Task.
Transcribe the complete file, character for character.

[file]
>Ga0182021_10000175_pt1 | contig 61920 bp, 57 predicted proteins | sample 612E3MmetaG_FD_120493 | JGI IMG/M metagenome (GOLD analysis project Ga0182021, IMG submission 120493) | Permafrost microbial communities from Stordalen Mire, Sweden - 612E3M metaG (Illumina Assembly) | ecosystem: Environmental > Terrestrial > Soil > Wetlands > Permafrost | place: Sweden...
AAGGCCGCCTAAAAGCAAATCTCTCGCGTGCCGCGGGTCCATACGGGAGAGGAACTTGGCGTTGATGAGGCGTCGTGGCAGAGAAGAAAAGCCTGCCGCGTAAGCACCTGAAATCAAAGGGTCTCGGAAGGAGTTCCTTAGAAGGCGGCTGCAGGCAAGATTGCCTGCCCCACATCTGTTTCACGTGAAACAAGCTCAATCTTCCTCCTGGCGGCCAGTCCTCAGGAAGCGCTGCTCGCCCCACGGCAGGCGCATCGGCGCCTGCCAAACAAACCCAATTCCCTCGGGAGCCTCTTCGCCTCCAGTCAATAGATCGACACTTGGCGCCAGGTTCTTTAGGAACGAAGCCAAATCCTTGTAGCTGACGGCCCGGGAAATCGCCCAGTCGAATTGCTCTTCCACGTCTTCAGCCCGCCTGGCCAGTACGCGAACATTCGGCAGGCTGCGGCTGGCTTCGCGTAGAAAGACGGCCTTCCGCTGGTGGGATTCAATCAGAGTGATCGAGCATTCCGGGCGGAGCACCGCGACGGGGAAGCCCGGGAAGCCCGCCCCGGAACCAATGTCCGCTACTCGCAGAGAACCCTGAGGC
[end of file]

>Ga0182021_10000175_pt1 | contig 61920 bp, 57 predicted proteins | sample 612E3MmetaG_FD_120493 | JGI IMG/M metagenome (GOLD analysis project Ga0182021, IMG submission 120493) | Permafrost microbial communities from Stordalen Mire, Sweden - 612E3M metaG (Illumina Assembly) | ecosystem: Environmental > Terrestrial > Soil > Wetlands > Permafrost | place: Sweden...
AAGGCCGCCTAAAAGCAAATCTCTCGCGTGCCGCGGGTCCATACGGGAGAGGAACTTGGCGTTGATGAGGCGTCGTGGCAGAGAAGAAAAGCCTGCCGCGTAAGCACCTGAAATCAAAGGGTCTCGGAAGGAGTTCCTTAGAAGGCGGCTGCAGGCAAGATTGCCTGCCCCACATCTGTTTCACGTGAAACAAGCTCAATCTTCCTCCTGGCGGCCAGTCCTCAGGAAGCGCTGCTCGCCCCACGGCAGGCGCATCGGCGCCTGCCAAACAAACCCAATTCCCTCGGGAGCCTCTTCGCCTCCAGTCAATAGATCGACACTTGGCGCCAGGTTCTTTAGGAACGAAGCCAAATCCTTGTAGCTGACGGCCCGGGAAATCGCCCAGTCGAATTGCTCTTCCACGTCTTCAGCCCGCCTGGCCAGTACGCGAACATTCGGCAGGCTGCGGCTGGCTTCGCGTAGAAAGACGGCCTTCCGCTGGTGGGATTCAATCAGAGTGATCGAGCATTCCGGGCGGAGCACCGCGACGGGGAAGCCCGGGAAGCCCGCCCCGGAACCAATGTCCGCTACTCGCAGAGAACCCTGAGGC